• Turning to the drawings, the wire sideplate 350 is shown in perspective view in FIG. 22. For purposes of supporting a shelf assembly (not shown in FIG. 22), the wire sideplate 350 would be utilized with a companion wire sideplate 350, in a manner similar to the prior description of wire sideplate frame 100. Details of the wire sideplate 350 are particularly shown in FIGS. 23-28. With reference first to FIGS. 23 and 26, the wire sideplate 350 includes a rearwardly projecting ladder connector 352. This ladder connector 352 is similar in structure to the previously described ladder connector 114 utilized with the wire sideplates 102. The ladder connector 352 has a flattened configuration and, similar to previously-described ladder connector 114, is adapted to releasably interconnect with conventional cantilever ladders traditionally used for shelf supports and the like. Extending forward from the rearwardly positioned ladder connector 352 is an upper sideplate arm 354, shown in particular in FIG. 23 and partially shown in FIG. 28. In addition to the upper sideplate arm 354, a lower sideplate arm 356 also extends forwardly from the ladder connector 114. Details of the sideplate arms 354, 356 will be described in subsequent paragraphs herein.
  • Returning to the ladder connector 352, the connector 352 is shown in enlarged detail in FIG. 26. With reference thereto, the ladder connector includes an upper connector bracket 358 and a corresponding lower connector bracket 360. As shown primarily in FIGS. 25 and 27, the ladder connector 352 may have an offset configuration relative to a plane formed by the elongated sideplate arms 354, 356. This offset configuration facilitates the releasable interconnection with cantilever ladders.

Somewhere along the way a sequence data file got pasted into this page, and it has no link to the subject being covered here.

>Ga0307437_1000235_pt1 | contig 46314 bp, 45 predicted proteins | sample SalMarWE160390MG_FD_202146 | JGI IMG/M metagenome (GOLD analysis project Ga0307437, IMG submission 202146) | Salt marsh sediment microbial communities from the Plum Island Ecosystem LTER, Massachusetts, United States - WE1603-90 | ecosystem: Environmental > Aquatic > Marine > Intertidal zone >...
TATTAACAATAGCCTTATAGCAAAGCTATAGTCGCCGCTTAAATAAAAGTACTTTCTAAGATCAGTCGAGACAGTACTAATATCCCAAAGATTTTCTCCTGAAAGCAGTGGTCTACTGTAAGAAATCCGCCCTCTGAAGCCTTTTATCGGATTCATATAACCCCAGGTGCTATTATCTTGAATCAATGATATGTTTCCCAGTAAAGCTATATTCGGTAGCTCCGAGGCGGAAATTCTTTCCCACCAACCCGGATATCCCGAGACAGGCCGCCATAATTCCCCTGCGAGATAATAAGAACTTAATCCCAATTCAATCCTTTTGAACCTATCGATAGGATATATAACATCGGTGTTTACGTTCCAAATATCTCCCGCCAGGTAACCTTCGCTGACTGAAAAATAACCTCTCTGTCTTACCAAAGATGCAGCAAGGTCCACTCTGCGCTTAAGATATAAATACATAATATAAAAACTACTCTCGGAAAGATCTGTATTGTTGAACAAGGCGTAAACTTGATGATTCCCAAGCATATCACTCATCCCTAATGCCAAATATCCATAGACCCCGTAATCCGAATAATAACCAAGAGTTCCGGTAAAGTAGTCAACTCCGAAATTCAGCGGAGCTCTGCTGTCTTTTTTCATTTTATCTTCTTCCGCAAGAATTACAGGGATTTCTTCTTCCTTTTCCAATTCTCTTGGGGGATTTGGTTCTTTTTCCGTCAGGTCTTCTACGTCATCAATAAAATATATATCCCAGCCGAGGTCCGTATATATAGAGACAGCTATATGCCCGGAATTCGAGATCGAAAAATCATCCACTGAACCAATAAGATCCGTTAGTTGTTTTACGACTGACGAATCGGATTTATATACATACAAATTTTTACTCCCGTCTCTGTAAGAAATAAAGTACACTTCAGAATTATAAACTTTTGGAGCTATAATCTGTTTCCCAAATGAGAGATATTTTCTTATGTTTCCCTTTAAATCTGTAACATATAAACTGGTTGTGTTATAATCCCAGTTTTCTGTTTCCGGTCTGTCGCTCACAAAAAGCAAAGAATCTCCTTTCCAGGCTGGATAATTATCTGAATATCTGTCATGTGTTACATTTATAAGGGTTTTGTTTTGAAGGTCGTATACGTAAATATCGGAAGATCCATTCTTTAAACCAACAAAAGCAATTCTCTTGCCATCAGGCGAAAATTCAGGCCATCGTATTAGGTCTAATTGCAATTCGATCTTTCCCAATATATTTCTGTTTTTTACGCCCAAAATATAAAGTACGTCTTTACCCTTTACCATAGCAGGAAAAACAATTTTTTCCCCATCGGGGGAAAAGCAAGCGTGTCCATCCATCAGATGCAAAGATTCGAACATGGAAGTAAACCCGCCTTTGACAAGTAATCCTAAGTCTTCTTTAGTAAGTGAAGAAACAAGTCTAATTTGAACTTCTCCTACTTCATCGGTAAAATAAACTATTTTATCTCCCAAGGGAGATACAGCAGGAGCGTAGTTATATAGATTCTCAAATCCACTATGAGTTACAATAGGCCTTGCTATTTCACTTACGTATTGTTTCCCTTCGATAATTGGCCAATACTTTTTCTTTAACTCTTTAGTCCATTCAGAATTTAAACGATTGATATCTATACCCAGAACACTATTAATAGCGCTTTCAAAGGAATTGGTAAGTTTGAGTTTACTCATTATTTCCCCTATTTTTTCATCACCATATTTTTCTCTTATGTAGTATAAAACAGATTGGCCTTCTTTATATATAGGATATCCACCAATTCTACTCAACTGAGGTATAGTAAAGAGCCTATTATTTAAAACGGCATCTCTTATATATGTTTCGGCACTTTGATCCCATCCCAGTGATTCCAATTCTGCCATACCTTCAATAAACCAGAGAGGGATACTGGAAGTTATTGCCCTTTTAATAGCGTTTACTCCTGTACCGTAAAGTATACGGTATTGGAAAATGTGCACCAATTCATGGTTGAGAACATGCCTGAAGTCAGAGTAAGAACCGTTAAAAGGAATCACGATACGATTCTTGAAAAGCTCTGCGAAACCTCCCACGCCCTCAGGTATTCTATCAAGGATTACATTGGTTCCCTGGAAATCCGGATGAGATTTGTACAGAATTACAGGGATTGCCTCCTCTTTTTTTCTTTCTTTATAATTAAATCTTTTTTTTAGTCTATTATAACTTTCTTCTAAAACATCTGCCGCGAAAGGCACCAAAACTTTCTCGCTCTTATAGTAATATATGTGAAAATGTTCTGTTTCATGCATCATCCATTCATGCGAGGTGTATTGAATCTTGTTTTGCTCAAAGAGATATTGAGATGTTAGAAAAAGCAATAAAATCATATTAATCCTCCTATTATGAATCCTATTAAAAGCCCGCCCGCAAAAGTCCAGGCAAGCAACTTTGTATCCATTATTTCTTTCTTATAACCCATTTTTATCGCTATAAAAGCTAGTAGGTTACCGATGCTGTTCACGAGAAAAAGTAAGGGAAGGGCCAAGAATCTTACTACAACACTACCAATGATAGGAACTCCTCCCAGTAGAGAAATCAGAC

• In addition to the upper connector 358 and lower connector bracket 360, the ladder connector 352 also includes an intermediate flange 362, having an elongated configuration and a vertically disposed orientation when the sideplate 350 is in use. Returning to the upper connector bracket 358, the rear portion of the upper connector bracket 358 terminates in a downwardly projecting tongue 364. The tongue 364 is shaped and sized so as to form an undercut slot 366 between the tongue 364 and the upper portion of the intermediate flange 362. When releasably connected to a cantilever ladder, the tongue 364 is designed so as to fit within a conventional slot of a known cantilever ladder. Further, the tongue 364 and the slot 366 are sized so that when the tongue 364 is fitted within a slot of a cantilever ladder, the tongue 364 (and the entirety of the sideplate 350) can be moved downwardly so as to releasably engage the sideplate 350 with the cantilever ladder. With known cantilever ladders, this type of configuration prevents the sideplate 350 from being inadvertently released from the cantilever ladder. Instead, forces must be directed upwardly on the sideplate 350 so as to disengage the tongue 364 from the cantilever ladder.
  • Further, the lower connector bracket 360 includes a tab 370 at the upper portion thereof. The tab 370 also has a vertical orientation and, like the tongue 364, is adapted to fit within a slot of a conventional cantilever ladder. It is the interconnections of the tongue 364 and tab 370 within the slots of the cantilever ladder which provide for releasable interconnection and support of the wire sideplate 350 on the cantilever ladder. As apparent from the configuration of the ladder 352, when the wire sideplate 350 supports weight on its extended support arms 354, 356, such weight will exert cantilever forces on the cantilever ladder through the connections of the tongue 364 and tab 370. However, it should be noted that although the foregoing has described one embodiment of a ladder connector 352 in accordance with the invention, other ladder connectors can be utilized with the wire sideplate 350, without departing from the spirit and scope of the principal novel concepts of the invention.